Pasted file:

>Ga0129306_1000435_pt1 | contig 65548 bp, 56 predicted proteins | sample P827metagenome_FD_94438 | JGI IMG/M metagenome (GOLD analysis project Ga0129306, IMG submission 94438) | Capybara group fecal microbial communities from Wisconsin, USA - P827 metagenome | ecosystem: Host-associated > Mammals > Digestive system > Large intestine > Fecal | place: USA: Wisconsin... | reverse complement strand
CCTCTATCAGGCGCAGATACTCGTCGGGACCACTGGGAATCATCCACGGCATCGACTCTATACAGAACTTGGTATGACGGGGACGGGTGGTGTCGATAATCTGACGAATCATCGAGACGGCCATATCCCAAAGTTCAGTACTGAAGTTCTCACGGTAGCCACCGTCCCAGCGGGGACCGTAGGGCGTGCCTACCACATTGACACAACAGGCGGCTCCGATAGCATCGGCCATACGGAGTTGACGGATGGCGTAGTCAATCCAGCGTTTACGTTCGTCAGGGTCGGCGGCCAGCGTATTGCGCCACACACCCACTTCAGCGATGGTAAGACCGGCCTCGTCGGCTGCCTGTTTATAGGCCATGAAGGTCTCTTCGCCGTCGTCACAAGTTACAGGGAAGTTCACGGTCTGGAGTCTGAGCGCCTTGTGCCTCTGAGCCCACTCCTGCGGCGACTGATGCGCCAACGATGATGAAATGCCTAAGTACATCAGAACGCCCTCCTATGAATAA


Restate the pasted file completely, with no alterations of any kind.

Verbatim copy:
>Ga0129306_1000435_pt1 | contig 65548 bp, 56 predicted proteins | sample P827metagenome_FD_94438 | JGI IMG/M metagenome (GOLD analysis project Ga0129306, IMG submission 94438) | Capybara group fecal microbial communities from Wisconsin, USA - P827 metagenome | ecosystem: Host-associated > Mammals > Digestive system > Large intestine > Fecal | place: USA: Wisconsin... | reverse complement strand
CCTCTATCAGGCGCAGATACTCGTCGGGACCACTGGGAATCATCCACGGCATCGACTCTATACAGAACTTGGTATGACGGGGACGGGTGGTGTCGATAATCTGACGAATCATCGAGACGGCCATATCCCAAAGTTCAGTACTGAAGTTCTCACGGTAGCCACCGTCCCAGCGGGGACCGTAGGGCGTGCCTACCACATTGACACAACAGGCGGCTCCGATAGCATCGGCCATACGGAGTTGACGGATGGCGTAGTCAATCCAGCGTTTACGTTCGTCAGGGTCGGCGGCCAGCGTATTGCGCCACACACCCACTTCAGCGATGGTAAGACCGGCCTCGTCGGCTGCCTGTTTATAGGCCATGAAGGTCTCTTCGCCGTCGTCACAAGTTACAGGGAAGTTCACGGTCTGGAGTCTGAGCGCCTTGTGCCTCTGAGCCCACTCCTGCGGCGACTGATGCGCCAACGATGATGAAATGCCTAAGTACATCAGAACGCCCTCCTATGAATAA